Gee, what a great outcome...
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Old 08-25-2013, 09:31 PM   #877 (permalink)
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There is no cause for alarm.
 
Old 08-26-2013, 01:47 AM   #878 (permalink)
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We have had pesticide/herbicide resistant weeds since we started using them.

Toxin resistance predates laboratory-based genetic engineering.

Just as genetic manipulation of food crops and animals predates laboratory-based genetic engineering.

The only difference is, with specific genetic insertion, you avoid all the other genetic anomalies and side-effects created by intensive cross-breeding and monoculture.

-

And, as I've pointed out earlier in this thread, there are non-profits that carry out this research and who don't pursue the same cut-throat agenda as certain companies do.
 
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Old 08-26-2013, 02:54 AM   #879 (permalink)
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Quote:
Originally Posted by NeilBlanchard View Post
Genetically modified means gen splicing in the lab, for the specific ends of letting the plant in question be "immune" to some herbicide or pesticide. It benefits no one but the patent holder. And it risks a great deal - and one result is super-weeds that are also immune to the chemicals.

Gee, what a great outcome...
So, one application GM has been used in is to provide resistance to glyphosate pesticides. That does make it easier to spray for weeds and increase crop yields from a given piece of land and other inputs. If nothing else, that increase in efficiency should result in lower prices (to someone) and lower greenhouse gas emissions for a given yield. Those are benefits.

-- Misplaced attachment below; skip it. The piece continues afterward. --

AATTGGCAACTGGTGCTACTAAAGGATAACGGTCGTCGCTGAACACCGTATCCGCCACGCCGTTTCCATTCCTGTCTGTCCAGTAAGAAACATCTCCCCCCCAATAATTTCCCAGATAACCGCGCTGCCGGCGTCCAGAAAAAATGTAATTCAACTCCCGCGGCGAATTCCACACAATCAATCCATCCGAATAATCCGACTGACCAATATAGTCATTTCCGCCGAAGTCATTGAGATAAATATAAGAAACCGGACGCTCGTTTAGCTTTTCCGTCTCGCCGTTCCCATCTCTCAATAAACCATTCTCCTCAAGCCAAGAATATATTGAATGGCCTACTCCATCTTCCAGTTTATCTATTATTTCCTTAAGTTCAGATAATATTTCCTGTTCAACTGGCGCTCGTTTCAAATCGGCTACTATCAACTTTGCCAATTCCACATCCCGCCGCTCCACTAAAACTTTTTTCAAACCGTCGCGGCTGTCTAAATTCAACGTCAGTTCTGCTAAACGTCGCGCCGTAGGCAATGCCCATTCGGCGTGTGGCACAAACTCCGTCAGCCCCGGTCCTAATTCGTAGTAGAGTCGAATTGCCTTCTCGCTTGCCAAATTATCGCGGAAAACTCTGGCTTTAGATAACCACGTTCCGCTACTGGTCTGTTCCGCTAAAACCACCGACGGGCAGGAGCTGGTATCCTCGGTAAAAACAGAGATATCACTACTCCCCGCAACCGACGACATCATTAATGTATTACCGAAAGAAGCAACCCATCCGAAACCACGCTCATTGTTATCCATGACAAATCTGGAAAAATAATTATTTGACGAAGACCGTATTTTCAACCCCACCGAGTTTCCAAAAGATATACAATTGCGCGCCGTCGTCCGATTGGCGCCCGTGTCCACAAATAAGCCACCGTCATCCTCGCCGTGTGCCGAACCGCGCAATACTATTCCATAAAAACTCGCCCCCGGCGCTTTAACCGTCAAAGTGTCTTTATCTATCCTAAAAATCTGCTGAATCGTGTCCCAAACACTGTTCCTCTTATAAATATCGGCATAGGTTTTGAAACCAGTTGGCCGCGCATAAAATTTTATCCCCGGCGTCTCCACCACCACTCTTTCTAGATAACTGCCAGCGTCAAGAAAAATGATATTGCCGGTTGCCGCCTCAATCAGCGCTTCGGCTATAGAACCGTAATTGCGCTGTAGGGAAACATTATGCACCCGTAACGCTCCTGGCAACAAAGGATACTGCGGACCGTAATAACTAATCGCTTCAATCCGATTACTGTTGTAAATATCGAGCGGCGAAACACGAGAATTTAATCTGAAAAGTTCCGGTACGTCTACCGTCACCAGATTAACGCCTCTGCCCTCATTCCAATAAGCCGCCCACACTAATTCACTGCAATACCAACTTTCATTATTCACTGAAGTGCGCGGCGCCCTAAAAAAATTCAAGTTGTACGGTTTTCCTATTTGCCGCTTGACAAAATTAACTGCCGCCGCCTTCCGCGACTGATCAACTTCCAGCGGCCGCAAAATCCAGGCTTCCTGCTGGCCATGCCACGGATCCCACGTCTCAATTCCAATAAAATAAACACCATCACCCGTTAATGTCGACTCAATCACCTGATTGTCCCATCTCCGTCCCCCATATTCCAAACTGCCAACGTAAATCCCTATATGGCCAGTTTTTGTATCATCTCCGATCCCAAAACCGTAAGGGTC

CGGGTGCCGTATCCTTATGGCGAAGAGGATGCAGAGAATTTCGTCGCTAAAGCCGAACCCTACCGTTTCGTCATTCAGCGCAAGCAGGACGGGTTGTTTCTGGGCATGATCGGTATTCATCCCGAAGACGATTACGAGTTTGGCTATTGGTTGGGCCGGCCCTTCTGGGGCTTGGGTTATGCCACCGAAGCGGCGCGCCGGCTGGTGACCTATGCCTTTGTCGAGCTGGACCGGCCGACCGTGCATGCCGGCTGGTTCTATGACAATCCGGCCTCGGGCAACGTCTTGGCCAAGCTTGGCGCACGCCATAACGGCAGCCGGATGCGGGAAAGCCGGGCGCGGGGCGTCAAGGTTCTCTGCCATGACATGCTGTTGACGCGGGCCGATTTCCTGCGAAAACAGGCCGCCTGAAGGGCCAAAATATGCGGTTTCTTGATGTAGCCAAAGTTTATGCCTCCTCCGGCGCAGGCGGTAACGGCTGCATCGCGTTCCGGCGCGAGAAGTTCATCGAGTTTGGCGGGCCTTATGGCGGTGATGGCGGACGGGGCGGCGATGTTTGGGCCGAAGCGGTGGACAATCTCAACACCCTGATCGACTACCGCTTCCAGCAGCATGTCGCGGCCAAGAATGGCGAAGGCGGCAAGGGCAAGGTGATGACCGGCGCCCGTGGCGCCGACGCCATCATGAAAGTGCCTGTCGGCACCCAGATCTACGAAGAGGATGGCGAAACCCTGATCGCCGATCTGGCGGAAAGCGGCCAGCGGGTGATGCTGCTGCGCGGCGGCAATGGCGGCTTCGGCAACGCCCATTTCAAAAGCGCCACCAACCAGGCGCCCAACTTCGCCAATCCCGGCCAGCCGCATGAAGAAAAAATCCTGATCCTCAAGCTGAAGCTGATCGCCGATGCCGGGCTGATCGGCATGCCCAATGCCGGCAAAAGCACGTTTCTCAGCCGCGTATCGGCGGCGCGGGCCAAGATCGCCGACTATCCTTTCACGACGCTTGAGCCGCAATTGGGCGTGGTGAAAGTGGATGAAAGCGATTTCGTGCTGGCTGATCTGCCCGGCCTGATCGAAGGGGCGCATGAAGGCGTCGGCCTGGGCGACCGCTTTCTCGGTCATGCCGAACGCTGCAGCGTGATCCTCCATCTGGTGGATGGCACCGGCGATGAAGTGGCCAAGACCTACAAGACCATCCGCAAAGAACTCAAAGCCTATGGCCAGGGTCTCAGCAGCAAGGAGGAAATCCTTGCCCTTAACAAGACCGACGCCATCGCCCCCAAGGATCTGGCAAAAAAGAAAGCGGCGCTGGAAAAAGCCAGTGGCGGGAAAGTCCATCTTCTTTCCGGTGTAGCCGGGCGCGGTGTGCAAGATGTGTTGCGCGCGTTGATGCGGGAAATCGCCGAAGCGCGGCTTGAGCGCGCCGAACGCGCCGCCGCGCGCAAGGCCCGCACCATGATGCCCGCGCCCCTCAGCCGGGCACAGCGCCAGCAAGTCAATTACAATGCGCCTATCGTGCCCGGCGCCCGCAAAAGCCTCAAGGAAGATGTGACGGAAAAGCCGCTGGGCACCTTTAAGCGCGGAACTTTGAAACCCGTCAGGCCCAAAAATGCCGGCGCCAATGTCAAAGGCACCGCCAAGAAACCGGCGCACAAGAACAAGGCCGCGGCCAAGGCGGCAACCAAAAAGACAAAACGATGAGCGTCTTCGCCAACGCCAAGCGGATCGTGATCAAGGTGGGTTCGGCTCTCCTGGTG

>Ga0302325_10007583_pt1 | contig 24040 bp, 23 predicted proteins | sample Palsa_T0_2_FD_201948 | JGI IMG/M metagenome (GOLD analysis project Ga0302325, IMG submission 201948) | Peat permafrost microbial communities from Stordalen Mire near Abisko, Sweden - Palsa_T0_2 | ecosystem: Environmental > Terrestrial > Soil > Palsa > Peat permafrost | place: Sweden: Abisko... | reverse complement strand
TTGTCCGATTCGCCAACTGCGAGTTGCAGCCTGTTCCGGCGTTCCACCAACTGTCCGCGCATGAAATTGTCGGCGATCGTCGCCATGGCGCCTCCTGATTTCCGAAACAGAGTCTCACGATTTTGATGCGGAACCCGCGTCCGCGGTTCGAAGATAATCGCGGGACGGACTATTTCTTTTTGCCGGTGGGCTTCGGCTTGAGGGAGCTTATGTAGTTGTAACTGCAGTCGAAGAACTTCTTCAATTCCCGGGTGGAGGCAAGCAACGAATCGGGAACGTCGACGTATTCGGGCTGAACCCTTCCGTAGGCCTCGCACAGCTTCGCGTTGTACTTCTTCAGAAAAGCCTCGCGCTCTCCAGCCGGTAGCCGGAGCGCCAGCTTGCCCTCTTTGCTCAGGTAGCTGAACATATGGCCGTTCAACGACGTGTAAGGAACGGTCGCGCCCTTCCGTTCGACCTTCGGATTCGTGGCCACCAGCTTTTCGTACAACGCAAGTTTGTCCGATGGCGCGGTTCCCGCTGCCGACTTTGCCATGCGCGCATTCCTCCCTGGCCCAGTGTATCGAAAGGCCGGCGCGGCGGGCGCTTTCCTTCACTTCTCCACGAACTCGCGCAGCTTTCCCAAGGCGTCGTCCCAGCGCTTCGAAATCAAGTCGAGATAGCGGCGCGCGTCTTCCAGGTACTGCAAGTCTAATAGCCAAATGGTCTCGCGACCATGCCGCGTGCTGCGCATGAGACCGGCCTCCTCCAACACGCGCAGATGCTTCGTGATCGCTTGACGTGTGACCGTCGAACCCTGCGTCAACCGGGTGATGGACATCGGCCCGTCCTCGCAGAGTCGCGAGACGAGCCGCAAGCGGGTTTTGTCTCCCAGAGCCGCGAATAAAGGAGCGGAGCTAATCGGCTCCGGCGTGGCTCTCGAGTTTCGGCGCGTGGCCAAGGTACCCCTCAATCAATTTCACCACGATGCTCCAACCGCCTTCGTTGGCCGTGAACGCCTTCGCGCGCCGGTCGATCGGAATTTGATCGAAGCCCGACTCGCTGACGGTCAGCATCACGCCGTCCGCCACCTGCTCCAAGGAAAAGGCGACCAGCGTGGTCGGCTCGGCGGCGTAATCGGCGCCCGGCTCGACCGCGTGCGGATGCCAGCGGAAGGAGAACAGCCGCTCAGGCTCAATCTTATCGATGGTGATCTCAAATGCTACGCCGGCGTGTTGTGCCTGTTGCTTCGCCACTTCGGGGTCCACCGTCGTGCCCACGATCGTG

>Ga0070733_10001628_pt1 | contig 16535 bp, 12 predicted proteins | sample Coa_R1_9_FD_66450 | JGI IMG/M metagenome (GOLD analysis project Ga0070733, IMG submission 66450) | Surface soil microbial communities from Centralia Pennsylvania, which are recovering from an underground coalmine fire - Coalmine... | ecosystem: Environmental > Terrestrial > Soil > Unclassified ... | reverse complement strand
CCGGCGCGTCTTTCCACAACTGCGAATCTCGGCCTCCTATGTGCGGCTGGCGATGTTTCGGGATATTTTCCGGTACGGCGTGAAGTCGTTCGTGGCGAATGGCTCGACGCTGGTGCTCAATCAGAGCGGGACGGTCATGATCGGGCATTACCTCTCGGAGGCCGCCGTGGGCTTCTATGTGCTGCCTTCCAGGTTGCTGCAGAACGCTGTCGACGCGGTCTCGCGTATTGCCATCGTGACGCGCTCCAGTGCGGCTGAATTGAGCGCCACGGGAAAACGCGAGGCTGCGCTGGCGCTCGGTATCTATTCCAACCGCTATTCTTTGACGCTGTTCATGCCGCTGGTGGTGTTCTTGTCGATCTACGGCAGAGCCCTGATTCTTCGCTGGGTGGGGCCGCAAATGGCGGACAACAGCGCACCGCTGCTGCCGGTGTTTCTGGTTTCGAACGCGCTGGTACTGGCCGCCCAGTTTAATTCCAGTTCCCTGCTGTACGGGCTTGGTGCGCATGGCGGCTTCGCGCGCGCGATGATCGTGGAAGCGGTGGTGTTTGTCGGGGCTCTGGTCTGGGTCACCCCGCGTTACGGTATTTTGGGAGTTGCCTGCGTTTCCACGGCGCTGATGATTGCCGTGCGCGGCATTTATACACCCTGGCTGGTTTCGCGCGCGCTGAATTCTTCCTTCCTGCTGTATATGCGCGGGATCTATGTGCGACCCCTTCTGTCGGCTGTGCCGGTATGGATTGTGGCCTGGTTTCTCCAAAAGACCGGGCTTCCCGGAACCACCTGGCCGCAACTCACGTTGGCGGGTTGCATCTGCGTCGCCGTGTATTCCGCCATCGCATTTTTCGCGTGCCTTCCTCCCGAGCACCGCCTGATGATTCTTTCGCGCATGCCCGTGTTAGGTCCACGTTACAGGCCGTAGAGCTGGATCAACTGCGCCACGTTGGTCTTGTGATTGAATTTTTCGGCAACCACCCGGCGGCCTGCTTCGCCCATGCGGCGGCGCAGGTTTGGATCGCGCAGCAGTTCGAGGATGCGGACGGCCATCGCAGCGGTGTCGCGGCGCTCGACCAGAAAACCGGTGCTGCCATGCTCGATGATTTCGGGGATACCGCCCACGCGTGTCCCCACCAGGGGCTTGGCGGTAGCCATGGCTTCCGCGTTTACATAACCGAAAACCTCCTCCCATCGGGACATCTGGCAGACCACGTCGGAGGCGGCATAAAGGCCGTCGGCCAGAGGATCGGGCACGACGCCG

"Super weeds", resistant to glyphosate, how though? As far as I know there's been no transfer of genetic resistance from crop plant to wild plant and the resistance has arisen due to simple selection pressure. That is known because there are different mechanisms by which resistance is conferred in the resistant crop plants and in the wild plants.

You might argue that glyphosate herbicides could be used more intelligently, such as using them in conjunction with herbicides that kill by a different mechanism, in order to catch the plants that do evolve resistance. That can just as easily apply to using any single herbicide alone, with or without GM crops.

There are concerns with GMO's but there are also significant, realised and potential (which are huge), benefits.

Labelling has been resisted because it tells you nothing of value about how a crop has been grown. It's more nuanced than GM vs non-GM.
 
Old 08-26-2013, 04:13 AM   #880 (permalink)
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Mark Lynas Lecture to Oxford Farming Conference, 3 January 2013

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So I did some reading. And I discovered that one by one my cherished beliefs about GM turned out to be little more than green urban myths.

I’d assumed that it would increase the use of chemicals. It turned out that pest-resistant cotton and maize needed less insecticide.

I’d assumed that GM benefited only the big companies. It turned out that billions of dollars of benefits were accruing to farmers needing fewer inputs.

I’d assumed that Terminator Technology was robbing farmers of the right to save seed. It turned out that hybrids did that long ago, and that Terminator never happened.

I’d assumed that no-one wanted GM. Actually what happened was that Bt cotton was pirated into India and roundup ready soya into Brazil because farmers were so eager to use them.

I’d assumed that GM was dangerous. It turned out that it was safer and more precise than conventional breeding using mutagenesis for example; GM just moves a couple of genes, whereas conventional breeding mucks about with the entire genome in a trial and error way.

But what about mixing genes between unrelated species? The fish and the tomato? Turns out viruses do that all the time, as do plants and insects and even us – it’s called gene flow.

But this was still only the beginning.